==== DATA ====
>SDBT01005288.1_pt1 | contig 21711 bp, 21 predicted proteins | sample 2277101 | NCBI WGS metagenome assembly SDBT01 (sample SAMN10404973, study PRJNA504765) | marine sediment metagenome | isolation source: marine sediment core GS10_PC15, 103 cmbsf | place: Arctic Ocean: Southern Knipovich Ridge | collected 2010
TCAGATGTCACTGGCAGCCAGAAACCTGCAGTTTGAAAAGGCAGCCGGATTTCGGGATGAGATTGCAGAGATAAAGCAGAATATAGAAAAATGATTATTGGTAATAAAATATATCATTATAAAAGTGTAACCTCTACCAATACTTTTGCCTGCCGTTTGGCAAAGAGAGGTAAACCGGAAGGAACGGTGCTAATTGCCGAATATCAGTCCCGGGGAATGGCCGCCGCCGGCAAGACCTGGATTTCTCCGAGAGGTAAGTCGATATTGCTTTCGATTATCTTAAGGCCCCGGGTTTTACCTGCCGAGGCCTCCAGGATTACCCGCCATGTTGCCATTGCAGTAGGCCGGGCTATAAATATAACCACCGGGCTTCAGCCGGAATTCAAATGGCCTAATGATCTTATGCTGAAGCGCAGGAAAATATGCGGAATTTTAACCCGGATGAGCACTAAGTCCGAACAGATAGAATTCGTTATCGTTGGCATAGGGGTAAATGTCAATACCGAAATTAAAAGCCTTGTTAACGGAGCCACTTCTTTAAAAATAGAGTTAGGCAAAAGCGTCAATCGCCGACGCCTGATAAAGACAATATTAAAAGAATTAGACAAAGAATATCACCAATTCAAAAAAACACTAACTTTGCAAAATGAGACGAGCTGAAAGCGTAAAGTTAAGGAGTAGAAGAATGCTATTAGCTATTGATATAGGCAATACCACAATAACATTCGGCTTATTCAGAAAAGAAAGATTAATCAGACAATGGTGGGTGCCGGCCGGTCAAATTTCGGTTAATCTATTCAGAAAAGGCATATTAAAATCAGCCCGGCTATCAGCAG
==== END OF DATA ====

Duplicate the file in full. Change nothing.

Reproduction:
>SDBT01005288.1_pt1 | contig 21711 bp, 21 predicted proteins | sample 2277101 | NCBI WGS metagenome assembly SDBT01 (sample SAMN10404973, study PRJNA504765) | marine sediment metagenome | isolation source: marine sediment core GS10_PC15, 103 cmbsf | place: Arctic Ocean: Southern Knipovich Ridge | collected 2010
TCAGATGTCACTGGCAGCCAGAAACCTGCAGTTTGAAAAGGCAGCCGGATTTCGGGATGAGATTGCAGAGATAAAGCAGAATATAGAAAAATGATTATTGGTAATAAAATATATCATTATAAAAGTGTAACCTCTACCAATACTTTTGCCTGCCGTTTGGCAAAGAGAGGTAAACCGGAAGGAACGGTGCTAATTGCCGAATATCAGTCCCGGGGAATGGCCGCCGCCGGCAAGACCTGGATTTCTCCGAGAGGTAAGTCGATATTGCTTTCGATTATCTTAAGGCCCCGGGTTTTACCTGCCGAGGCCTCCAGGATTACCCGCCATGTTGCCATTGCAGTAGGCCGGGCTATAAATATAACCACCGGGCTTCAGCCGGAATTCAAATGGCCTAATGATCTTATGCTGAAGCGCAGGAAAATATGCGGAATTTTAACCCGGATGAGCACTAAGTCCGAACAGATAGAATTCGTTATCGTTGGCATAGGGGTAAATGTCAATACCGAAATTAAAAGCCTTGTTAACGGAGCCACTTCTTTAAAAATAGAGTTAGGCAAAAGCGTCAATCGCCGACGCCTGATAAAGACAATATTAAAAGAATTAGACAAAGAATATCACCAATTCAAAAAAACACTAACTTTGCAAAATGAGACGAGCTGAAAGCGTAAAGTTAAGGAGTAGAAGAATGCTATTAGCTATTGATATAGGCAATACCACAATAACATTCGGCTTATTCAGAAAAGAAAGATTAATCAGACAATGGTGGGTGCCGGCCGGTCAAATTTCGGTTAATCTATTCAGAAAAGGCATATTAAAATCAGCCCGGCTATCAGCAG